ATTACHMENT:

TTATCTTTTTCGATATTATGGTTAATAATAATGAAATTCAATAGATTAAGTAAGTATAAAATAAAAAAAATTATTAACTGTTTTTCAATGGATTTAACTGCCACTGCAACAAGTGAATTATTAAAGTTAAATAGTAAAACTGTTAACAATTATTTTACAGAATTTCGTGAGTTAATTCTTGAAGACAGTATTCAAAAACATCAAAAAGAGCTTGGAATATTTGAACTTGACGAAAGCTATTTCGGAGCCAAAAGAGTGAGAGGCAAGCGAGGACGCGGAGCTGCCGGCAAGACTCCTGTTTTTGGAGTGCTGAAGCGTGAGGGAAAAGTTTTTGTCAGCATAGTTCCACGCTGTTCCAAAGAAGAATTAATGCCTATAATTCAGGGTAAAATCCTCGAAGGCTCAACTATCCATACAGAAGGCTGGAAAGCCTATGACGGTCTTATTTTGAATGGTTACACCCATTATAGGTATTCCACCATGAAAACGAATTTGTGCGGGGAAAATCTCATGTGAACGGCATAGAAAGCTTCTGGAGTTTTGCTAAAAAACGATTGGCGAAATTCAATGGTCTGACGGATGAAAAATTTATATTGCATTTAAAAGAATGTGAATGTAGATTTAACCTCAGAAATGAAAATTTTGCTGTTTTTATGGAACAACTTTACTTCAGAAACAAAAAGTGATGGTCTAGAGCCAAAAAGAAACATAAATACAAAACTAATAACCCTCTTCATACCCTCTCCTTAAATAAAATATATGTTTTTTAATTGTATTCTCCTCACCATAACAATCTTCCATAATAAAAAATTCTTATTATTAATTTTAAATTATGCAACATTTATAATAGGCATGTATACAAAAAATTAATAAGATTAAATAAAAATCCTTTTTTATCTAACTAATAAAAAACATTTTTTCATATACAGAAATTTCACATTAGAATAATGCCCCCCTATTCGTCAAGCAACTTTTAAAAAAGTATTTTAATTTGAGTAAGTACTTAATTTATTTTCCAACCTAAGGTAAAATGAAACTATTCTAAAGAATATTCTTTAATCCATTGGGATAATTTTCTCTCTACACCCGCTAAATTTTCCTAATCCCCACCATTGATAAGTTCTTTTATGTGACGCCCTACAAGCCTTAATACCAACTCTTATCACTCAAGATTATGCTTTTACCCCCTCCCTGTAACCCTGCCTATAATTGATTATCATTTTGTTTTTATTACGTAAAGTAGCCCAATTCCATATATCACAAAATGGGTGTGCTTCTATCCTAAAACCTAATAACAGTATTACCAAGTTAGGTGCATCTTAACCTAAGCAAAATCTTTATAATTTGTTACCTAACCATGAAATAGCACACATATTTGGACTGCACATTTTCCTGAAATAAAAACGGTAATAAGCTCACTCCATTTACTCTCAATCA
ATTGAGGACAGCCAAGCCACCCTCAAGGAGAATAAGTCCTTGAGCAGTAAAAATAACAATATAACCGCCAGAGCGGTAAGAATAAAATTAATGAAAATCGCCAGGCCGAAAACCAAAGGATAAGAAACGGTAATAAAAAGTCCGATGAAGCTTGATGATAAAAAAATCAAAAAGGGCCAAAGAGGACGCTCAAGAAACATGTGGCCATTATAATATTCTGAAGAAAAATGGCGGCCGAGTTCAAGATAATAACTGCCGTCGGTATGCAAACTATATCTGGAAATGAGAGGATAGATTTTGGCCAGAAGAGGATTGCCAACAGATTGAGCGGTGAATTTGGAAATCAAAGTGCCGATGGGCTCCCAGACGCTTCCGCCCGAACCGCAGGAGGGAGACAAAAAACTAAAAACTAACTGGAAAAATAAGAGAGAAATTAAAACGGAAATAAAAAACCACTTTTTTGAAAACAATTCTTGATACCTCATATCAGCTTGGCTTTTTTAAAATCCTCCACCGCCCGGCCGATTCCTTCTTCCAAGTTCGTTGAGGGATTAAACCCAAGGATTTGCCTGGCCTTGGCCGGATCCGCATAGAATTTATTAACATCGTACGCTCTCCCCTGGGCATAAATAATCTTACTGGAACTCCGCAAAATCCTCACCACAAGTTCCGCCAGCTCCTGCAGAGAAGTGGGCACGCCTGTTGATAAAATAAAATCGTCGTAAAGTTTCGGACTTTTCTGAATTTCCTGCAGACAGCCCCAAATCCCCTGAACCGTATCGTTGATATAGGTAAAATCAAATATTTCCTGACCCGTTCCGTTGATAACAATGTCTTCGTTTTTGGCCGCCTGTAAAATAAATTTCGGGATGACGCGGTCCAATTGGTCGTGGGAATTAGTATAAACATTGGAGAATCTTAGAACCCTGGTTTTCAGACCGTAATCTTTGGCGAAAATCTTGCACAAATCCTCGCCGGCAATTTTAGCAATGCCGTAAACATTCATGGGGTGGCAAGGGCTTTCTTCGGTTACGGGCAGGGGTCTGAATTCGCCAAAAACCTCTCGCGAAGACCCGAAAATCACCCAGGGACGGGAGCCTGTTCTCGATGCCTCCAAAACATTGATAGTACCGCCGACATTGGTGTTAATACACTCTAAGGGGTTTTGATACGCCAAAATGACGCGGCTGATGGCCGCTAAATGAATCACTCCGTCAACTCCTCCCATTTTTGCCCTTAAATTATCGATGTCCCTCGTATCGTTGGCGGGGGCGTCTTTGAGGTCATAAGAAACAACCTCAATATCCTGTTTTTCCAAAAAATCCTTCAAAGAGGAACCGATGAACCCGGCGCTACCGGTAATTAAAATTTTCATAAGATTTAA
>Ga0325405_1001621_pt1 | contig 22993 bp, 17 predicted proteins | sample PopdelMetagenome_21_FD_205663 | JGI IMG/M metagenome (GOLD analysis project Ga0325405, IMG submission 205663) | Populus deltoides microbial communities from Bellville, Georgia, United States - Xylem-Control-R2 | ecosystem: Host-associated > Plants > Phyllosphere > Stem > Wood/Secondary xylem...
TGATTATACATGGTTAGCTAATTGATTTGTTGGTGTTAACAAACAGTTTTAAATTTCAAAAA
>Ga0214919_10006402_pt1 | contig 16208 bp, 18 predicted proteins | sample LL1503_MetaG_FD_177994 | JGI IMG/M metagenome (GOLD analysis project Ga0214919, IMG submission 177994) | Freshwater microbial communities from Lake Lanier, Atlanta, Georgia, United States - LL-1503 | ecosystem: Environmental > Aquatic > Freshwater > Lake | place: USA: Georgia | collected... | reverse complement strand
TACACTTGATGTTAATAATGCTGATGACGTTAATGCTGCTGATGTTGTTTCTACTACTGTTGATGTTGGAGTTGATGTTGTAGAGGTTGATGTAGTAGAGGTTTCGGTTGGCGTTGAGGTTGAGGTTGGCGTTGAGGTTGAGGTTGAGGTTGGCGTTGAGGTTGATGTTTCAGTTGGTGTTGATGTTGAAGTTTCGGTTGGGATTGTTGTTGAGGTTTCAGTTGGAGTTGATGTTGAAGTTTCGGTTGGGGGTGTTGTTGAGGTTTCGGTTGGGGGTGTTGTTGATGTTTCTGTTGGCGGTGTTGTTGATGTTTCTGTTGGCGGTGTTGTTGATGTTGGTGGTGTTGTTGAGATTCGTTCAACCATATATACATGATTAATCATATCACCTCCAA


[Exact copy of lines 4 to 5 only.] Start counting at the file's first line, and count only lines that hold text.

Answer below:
TGATTATACATGGTTAGCTAATTGATTTGTTGGTGTTAACAAACAGTTTTAAATTTCAAAAA
>Ga0214919_10006402_pt1 | contig 16208 bp, 18 predicted proteins | sample LL1503_MetaG_FD_177994 | JGI IMG/M metagenome (GOLD analysis project Ga0214919, IMG submission 177994) | Freshwater microbial communities from Lake Lanier, Atlanta, Georgia, United States - LL-1503 | ecosystem: Environmental > Aquatic > Freshwater > Lake | place: USA: Georgia | collected... | reverse complement strand